The conclusions that we can draw from this case are that Fred Bailey is confronted by a catch-22 situation. A catch-22 situation is described as one in which; no matter which way you’re headed, there is an undesired result or outcome. Therefore, every choice is overwhelmed by an ethical dilemma. Bailey does not want to desert the prospect since he is being financed thoroughly by the company and the fringe benefits are more than generous. The company has also made provisions for his house back in the States and taken care of his children’s education.
Bailey should be expressive about the level of discomfort with his Japanese employees and clients. The best way of solving a problem is to attack it directly, and so, Bailey, with his best foot forward, can make it easier for them to approach the higher authorities. Bailey can organize informal get-togethers after work where all the employees could battle it out in a friendly basketball match or a bowling tournament or preferably a dinner where casual interaction can be facilitated without throwing the Japanese off guard.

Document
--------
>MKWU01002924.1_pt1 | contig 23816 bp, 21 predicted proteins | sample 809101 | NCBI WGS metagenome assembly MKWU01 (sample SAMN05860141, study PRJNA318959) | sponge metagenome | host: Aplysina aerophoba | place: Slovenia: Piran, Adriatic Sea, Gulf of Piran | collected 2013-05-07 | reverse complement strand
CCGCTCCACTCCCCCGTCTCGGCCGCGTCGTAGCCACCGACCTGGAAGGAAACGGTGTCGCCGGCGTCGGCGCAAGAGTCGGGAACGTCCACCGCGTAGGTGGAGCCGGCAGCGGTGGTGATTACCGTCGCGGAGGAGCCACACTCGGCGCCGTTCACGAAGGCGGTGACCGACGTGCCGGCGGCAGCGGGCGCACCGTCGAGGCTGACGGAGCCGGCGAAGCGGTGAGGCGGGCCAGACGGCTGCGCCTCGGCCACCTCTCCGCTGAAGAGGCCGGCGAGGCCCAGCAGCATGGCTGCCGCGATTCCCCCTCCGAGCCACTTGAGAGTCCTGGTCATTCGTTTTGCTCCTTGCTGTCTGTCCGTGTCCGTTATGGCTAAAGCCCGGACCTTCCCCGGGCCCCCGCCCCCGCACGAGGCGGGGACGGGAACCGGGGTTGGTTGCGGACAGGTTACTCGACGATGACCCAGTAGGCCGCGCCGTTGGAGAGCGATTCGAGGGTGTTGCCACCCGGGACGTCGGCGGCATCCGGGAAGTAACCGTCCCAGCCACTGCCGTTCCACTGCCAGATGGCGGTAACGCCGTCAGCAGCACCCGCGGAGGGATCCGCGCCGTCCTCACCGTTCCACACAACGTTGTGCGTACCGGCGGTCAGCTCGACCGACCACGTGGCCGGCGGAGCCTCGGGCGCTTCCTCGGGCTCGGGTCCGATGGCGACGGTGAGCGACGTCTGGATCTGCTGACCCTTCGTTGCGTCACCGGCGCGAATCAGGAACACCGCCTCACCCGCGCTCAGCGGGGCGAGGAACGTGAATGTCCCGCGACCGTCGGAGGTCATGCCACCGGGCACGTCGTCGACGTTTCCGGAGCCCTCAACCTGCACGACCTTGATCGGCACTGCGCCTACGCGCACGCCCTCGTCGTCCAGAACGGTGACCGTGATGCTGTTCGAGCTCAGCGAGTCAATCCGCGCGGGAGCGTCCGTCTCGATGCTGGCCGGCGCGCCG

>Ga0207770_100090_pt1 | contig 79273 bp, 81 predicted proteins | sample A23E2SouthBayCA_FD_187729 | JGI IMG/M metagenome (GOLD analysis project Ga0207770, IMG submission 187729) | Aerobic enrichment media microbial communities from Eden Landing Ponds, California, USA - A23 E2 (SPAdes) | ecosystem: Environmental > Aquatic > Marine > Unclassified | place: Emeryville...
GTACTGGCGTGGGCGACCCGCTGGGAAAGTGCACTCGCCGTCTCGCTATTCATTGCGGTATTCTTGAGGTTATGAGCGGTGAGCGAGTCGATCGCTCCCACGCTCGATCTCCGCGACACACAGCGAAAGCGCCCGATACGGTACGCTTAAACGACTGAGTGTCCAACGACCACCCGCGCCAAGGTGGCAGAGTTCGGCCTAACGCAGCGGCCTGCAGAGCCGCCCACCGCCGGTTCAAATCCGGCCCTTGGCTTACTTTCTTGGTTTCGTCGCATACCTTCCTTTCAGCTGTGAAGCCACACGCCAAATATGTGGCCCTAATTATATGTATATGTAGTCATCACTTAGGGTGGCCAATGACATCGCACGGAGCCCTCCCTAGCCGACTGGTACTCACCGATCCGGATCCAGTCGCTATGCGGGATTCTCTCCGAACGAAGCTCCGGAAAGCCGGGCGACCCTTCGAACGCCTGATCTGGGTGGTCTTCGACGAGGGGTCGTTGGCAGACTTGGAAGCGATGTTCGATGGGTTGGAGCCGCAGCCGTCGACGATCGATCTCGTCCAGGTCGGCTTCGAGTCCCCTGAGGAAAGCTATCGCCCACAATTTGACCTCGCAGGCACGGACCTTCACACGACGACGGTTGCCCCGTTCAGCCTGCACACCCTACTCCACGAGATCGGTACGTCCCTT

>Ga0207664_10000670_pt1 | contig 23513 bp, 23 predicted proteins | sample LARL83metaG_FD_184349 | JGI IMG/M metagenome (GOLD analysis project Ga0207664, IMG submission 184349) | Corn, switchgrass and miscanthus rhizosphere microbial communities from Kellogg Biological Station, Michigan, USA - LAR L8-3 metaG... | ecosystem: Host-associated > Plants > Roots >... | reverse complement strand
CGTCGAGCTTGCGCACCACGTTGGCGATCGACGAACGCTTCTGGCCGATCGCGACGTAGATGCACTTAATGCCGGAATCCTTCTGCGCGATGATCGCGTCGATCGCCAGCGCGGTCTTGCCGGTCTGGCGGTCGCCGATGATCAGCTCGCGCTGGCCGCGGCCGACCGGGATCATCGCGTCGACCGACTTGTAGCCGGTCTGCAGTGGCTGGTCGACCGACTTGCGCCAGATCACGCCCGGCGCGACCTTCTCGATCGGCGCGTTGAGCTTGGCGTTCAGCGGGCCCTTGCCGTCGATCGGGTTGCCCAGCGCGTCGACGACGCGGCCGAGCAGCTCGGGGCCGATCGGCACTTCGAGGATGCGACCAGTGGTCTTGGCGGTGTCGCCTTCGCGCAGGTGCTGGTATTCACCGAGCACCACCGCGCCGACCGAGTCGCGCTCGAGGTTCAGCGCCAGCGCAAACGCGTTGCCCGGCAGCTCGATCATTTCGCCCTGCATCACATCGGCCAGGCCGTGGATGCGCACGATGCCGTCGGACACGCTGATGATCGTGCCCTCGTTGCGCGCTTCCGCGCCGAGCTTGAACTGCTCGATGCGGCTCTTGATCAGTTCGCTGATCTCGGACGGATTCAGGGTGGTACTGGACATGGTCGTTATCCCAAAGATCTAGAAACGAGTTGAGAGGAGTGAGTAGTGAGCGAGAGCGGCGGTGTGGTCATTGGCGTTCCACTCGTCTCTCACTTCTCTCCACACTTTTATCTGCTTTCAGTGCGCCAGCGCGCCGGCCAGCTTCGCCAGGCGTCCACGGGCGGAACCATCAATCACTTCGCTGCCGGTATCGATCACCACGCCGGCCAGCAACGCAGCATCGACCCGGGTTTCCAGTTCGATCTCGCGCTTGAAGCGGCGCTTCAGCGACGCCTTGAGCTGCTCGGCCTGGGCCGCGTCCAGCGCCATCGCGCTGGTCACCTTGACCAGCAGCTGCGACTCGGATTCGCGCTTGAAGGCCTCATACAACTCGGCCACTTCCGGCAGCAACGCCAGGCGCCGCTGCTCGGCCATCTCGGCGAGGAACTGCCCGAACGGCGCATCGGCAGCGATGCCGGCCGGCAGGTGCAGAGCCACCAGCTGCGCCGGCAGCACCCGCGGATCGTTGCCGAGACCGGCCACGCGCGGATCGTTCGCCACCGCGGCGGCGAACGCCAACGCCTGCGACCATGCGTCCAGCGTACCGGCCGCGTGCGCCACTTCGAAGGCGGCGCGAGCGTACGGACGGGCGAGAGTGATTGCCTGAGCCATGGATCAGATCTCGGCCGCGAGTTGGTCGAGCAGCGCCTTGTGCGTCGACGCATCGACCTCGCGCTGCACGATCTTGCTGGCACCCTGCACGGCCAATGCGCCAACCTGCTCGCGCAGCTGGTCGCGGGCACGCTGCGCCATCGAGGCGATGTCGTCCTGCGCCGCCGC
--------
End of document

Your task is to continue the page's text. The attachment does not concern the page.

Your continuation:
The employees could unwind at a local pub; play billiards and converse about the economy in a lighthearted manner. The higher-level managers could place themselves within an affable range of the Japanese employees and get to know them in a better laid-back manner.
The sooner this level of comfort is established within the American and Japanese employees, bridging differences is simply a matter of constructive conversation. The Americans will be able to communicate their demands regarding the work and the Japanese will become receptive, rather than housing baseless feelings of inferiority and being overpowered.
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